Despite the heat warnings, commentaries from doctors and professional athletes—e.g. “The heat affects everybody. Nobody runs fast in the heat. Nobody benefits from the heat”—I was still determined to push. I did not fly here for the clam chowder.
I was planning to use my heart rate (HR) monitor as a gauge for how hard to push. I have a pretty high marathon HR pace, around 159-165. I started the race on a downhill with my HR already at 167, and it never went down. By Mile 13, I was running amidst a sea of pain, as runners all around me were crumbling despite downing cups of water and Gatorade by the gallons.
The beautiful running forms of the first half had deteriorated to painful shuffles. Heads were bent down, counting steps, and I heard many a mumbled mantra sounding more like prayers. It was heart-wrenching to watch so many faces gritted in pain, my own probably closely mirroring theirs.
I watched my HR average at 174 spike up to 188 until Mile 18, where I decided to rip it off my chest and run by feel. The numbers were too scary to watch, and the band around my chest was making it difficult to breathe. But even when I took it off, the vise grip on my chest did not ease up. And no amount of Gatorade, salt tabs, cold water poured over my head or walking seemed to work.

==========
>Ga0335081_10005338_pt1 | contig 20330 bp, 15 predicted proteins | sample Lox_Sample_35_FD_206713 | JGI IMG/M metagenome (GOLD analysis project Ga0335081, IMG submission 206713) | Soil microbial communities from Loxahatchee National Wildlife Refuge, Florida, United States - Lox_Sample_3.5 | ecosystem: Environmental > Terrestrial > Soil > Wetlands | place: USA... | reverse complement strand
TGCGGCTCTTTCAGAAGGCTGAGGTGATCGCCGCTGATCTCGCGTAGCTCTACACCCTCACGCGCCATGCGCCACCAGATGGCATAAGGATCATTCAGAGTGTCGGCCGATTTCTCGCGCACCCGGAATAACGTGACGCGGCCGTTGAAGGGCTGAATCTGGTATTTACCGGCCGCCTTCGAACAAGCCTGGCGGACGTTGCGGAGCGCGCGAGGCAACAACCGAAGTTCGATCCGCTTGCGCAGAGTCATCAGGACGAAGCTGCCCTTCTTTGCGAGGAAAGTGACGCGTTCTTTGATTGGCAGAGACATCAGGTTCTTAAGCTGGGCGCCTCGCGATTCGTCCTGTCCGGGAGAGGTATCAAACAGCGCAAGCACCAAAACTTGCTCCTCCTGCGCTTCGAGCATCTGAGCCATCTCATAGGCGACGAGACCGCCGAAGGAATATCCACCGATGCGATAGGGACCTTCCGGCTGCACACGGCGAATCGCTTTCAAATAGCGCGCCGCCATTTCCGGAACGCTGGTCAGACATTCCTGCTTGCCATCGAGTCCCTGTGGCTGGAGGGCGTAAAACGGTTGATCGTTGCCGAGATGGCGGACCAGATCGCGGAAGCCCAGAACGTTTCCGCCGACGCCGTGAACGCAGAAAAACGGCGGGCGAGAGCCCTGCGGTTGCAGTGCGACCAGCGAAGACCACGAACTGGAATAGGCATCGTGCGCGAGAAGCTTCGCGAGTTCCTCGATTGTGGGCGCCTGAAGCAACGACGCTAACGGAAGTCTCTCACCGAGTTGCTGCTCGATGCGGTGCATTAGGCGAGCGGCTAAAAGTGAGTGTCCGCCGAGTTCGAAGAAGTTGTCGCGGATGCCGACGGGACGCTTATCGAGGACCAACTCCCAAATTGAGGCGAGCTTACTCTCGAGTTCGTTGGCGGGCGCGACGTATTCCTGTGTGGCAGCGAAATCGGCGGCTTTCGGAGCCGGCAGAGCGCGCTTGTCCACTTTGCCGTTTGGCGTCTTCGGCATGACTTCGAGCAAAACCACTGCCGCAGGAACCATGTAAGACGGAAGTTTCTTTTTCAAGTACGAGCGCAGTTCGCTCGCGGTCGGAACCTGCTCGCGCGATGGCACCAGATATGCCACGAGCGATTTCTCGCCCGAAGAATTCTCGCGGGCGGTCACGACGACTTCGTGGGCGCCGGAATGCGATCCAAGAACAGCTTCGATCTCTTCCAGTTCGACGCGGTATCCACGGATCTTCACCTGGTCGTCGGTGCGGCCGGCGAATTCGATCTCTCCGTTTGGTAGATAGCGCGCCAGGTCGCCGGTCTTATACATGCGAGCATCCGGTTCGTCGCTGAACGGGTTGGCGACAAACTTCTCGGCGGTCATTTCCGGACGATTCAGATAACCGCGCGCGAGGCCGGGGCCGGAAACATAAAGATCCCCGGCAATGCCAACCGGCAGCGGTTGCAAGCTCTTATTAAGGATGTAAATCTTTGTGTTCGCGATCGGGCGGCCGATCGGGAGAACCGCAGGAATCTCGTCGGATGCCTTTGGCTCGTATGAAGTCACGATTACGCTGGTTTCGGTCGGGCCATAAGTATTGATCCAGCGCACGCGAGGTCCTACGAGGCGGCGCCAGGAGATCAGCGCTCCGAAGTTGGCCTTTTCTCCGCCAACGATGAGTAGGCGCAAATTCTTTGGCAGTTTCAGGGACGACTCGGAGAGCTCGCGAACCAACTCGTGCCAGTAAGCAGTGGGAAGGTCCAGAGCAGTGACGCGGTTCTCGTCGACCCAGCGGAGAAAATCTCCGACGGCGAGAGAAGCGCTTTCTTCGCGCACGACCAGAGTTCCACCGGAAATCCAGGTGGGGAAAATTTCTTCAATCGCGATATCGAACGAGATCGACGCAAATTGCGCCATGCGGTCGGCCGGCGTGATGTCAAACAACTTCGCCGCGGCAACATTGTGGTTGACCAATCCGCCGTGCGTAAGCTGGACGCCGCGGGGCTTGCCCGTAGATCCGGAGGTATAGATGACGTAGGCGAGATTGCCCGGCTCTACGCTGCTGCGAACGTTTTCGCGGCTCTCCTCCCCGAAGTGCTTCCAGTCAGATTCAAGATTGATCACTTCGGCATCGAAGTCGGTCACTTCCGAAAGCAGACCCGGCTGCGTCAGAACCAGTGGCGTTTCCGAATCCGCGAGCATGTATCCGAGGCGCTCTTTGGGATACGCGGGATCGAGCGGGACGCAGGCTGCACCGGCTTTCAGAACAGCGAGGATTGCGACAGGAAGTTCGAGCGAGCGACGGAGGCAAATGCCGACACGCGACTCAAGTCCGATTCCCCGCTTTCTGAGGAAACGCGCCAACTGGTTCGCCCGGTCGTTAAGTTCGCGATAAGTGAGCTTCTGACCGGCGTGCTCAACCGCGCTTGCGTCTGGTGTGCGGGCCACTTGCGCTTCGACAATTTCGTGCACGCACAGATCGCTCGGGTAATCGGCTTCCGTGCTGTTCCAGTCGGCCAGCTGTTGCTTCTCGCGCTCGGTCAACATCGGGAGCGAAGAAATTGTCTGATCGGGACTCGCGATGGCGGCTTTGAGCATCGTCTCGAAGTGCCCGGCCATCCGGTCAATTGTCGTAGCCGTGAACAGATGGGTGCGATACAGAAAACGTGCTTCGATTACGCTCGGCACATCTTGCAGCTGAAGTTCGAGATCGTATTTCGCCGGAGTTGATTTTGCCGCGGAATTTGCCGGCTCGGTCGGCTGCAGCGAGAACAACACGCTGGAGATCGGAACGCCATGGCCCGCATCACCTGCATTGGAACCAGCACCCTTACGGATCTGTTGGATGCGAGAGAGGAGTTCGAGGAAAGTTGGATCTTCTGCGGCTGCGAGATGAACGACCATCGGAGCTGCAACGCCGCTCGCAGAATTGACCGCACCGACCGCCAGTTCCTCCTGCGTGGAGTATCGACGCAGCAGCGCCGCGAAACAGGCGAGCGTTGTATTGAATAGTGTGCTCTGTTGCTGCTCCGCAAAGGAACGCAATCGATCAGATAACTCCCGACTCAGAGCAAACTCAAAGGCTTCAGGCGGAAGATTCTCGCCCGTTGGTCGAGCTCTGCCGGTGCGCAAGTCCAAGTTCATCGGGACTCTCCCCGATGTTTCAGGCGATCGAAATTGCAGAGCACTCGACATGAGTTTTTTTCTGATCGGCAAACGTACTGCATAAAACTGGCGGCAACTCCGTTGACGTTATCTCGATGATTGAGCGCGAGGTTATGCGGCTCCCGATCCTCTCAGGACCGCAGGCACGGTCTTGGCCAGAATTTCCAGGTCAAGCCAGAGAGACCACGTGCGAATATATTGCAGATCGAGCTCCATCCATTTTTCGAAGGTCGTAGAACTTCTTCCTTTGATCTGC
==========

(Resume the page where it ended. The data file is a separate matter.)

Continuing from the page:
As I was mentally debating whether I was going to keel over from a heart attack or heatstroke, I would also check my pace and internally negotiate with myself on how slow a pace I could realistically run/walk/crawl and still finish at a sub 4.
I was hoping that I would actually feel the downhill from Mile 22 and downshift my overworked heart, but it actually got worse! Here, the wheels literally came off. Each step felt heavier than the last. I have never walked so much during such a short distance in any race. This race was really gutting me to a new level of sensation.